Interested in learning more on this and other autism related research? Use  this link to receive research updates from Dr. Rebecka

 

 

 

 

 


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by Brandi Timmons, M.Ed., BCBA, LBA, SPED Homeschool Partner at Incuentro and Social Motion Skills

 

April is Autism Awareness Month and we here at SPED Homeschool understand how autism can affect learning and the education process. SPED Homeschool Founder and CEO, Peggy Ployhar, started their family’s homeschooling journey after their son’s autism diagnosis 19 years ago. We hope that our resources will empower your homeschool and your student will reach his/her full potential.

 

“He doesn’t talk much. He reads at a 1st grade level. We’re working on coloring and staying in the lines.”

 

As a public school special education teacher, nothing upset me more than statements like these in an IEP meeting. An incoming 6th grader, the student went on to gain three years of academic growth that year. By the end of 7th grade, he was in all mainstream classes, played baritone in the band, and was a fantastic cross-country athlete. 

 

The most recent prevalence study conducted by the Centers for Disease Control (CDC) shows that almost half (44%) of children identified with ASD have average to above-average intellectual ability. A 2016 study of 1,470 children discovered that nearly half of individuals with minimally-verbal autism had high nonverbal intelligence (Zeliadt, 2016). Compare that to a 2015 study–less than 20% of students with autism in Texas public schools are in a mainstream setting and, in New York, less than 10% (Kurth, J., 2015, pp. 249-256). Those students are not being educated with and in the same setting as their peers. For adults with autism, the statistics are just as alarming. National data indicates that most adults with autism are unemployed or underemployed (Migliore, Butterworth & Zalewska, 2012). Some sites report the percentage as high as 90%. How has this even happened?

 

What are the consequences of presuming incompetence? Learners are often educated in more restricted settings. We communicate with them differently–we use more basic vocabulary or “baby talk.” How many times have you heard someone talking to a teenager with autism as if they are 5 or 6 years old? What an insult to someone who may have the cognitive abilities of a genius! They also often don’t get invited to participate in groups and activities in which their peers do.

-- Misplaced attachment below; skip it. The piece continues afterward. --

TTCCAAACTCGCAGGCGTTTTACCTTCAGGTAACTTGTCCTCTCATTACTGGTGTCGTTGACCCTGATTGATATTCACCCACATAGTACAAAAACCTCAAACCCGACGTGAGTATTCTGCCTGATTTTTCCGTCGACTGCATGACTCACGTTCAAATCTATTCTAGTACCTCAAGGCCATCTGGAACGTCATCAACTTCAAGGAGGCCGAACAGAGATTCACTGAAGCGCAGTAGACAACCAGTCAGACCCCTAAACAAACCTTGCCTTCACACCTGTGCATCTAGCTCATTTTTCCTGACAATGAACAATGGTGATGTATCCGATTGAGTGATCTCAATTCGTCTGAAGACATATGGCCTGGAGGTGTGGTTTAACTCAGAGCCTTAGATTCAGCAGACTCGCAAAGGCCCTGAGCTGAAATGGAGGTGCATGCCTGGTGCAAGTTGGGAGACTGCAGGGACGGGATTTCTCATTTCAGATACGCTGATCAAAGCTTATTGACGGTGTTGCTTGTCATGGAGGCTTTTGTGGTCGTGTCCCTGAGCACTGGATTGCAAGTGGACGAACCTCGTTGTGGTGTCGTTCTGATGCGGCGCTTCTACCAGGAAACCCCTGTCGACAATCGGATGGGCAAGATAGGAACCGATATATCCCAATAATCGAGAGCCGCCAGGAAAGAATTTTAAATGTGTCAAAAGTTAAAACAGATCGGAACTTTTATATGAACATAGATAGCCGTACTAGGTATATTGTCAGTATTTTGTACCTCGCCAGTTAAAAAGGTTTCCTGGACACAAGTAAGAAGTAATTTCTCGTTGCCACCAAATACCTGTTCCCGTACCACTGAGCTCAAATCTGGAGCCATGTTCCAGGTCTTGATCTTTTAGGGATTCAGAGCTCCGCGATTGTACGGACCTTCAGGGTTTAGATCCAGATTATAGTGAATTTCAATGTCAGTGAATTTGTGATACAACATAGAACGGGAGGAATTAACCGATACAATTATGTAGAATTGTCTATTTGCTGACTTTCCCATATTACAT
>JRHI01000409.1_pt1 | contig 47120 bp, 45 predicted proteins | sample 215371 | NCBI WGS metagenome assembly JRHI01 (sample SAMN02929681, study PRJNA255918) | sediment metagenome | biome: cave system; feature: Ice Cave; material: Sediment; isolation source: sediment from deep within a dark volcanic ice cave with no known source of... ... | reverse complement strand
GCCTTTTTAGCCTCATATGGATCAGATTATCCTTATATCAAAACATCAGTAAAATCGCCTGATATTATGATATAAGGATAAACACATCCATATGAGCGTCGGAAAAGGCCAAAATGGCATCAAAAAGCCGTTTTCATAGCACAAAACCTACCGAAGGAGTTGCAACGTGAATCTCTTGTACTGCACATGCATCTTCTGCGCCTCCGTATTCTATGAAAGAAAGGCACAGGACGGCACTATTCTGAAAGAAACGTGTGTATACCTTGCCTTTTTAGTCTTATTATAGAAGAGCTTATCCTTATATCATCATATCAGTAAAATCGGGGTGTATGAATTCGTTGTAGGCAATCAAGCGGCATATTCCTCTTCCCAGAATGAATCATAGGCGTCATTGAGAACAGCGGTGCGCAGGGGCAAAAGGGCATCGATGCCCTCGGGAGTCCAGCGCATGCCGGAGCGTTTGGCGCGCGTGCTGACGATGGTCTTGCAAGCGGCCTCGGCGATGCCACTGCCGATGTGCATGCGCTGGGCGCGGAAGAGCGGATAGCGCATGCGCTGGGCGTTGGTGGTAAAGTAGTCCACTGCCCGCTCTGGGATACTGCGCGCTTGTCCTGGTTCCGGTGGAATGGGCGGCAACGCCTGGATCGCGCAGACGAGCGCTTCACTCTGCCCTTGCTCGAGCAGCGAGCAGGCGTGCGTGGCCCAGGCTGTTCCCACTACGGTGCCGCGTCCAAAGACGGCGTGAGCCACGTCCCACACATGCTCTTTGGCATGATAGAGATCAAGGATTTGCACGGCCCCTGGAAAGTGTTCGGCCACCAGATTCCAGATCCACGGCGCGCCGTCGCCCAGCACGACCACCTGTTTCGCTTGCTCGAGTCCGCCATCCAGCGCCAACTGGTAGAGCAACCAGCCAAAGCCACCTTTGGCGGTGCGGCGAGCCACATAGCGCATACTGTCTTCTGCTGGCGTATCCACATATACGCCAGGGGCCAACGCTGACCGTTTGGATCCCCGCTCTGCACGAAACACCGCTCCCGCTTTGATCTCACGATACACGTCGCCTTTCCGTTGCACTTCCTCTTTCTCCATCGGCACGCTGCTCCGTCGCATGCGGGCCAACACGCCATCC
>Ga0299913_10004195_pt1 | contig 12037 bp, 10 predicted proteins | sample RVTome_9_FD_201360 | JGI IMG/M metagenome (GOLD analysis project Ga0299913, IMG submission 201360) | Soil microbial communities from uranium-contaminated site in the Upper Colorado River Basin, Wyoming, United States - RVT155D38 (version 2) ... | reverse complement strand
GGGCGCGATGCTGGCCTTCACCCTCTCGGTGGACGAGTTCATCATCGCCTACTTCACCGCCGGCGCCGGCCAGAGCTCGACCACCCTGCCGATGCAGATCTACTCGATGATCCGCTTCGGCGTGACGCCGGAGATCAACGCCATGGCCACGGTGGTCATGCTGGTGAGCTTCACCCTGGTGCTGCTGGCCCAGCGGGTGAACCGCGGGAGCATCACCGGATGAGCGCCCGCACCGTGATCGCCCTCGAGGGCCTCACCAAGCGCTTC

What is the harm of assuming competence? NONE! Yes, in some instances, we might spend some time working to find supports that help them be successful, but in no way have they been denied their right to try. A large part of the level of success learners will ultimately achieve depends on the level of expectation we set for them. When you set high expectations for students, the amazing tends to happen–they meet them! 

 

The following intentional strategies will help empower your program or organization to create a climate of high expectations for all learners:

  • Know your learners. Find out their interests. Ask about their learning styles. What supports do they already receive that help them succeed? 
  • Set short-term goals. Set goals for them that you are certain they will achieve. When they master a short-term goal, use the momentum from that success to introduce another slightly more difficult goal.
  • Utilize the Goldilocks Principle—give students tasks that aren’t too easy, aren’t too hard, but are just right for them. (Estrada 2018)
  • Build on the learner’s strengths. Set goals that allow the student to utilize natural abilities. Incorporate those strengths into other tasks as much as possible. 
  • Make expectations explicit. Define instructions clearly and concisely. Don’t “dumb down” your language, but rather cut out any unnecessary words. Give instructions one or two steps at a time if necessary. Use visuals to support understanding of expectations.
  • Provide praise at a 7:1 ratio to correction. There is ALWAYS something good you can say about someone!
  • Use positive language. Re-frame your corrections in a positive way. Instead of saying, “Don’t run!” you should say, “Walk in the hallway, please.” 
  • Don’t GIVE the correct answer. Probe for answers. Ask leading questions. When a student solves a problem or realizes a solution on their own, he or she is much more likely to remember. 
  • Don’t just tell a learner what they’ve done wrong. Again, probe. When a learner understands the rationale for a skill and recognizes the personal value of that skill, he or she is much more likely to use that skill. 
  • Give longer response time. Wait at least 5 seconds before you repeat a question. For some, this time may need to be longer. As you get to know your learner, you will begin to recognize what length of wait time is sufficient. 
  • Always remember that behavior is communication. Take a course in Behavior 101. Understand the four functions of behavior (escape, attention, tangible, and sensory) and be familiar with strategies to address behaviors related to each function. 
  • Provide equal response opportunities. Because the level of support needed for them to practice may be high and they might take more “work,” our inclination might be to not call on them as often. Be assured they will recognize this slight. 
  • Treat them like everyone else. Talk to them about the same, age-appropriate topics. If a student is non-verbal, have a conversation with them anyway. Never talk about them in front of them. Include them in age-appropriate activities. Everything their peers do, they should do as well. 
  • Do not ever give up. Provide high levels of support. Finding supports that work may take trial and error. Don’t get frustrated. Often finding the right supports requires thinking outside the box. Consult with others who might have great ideas.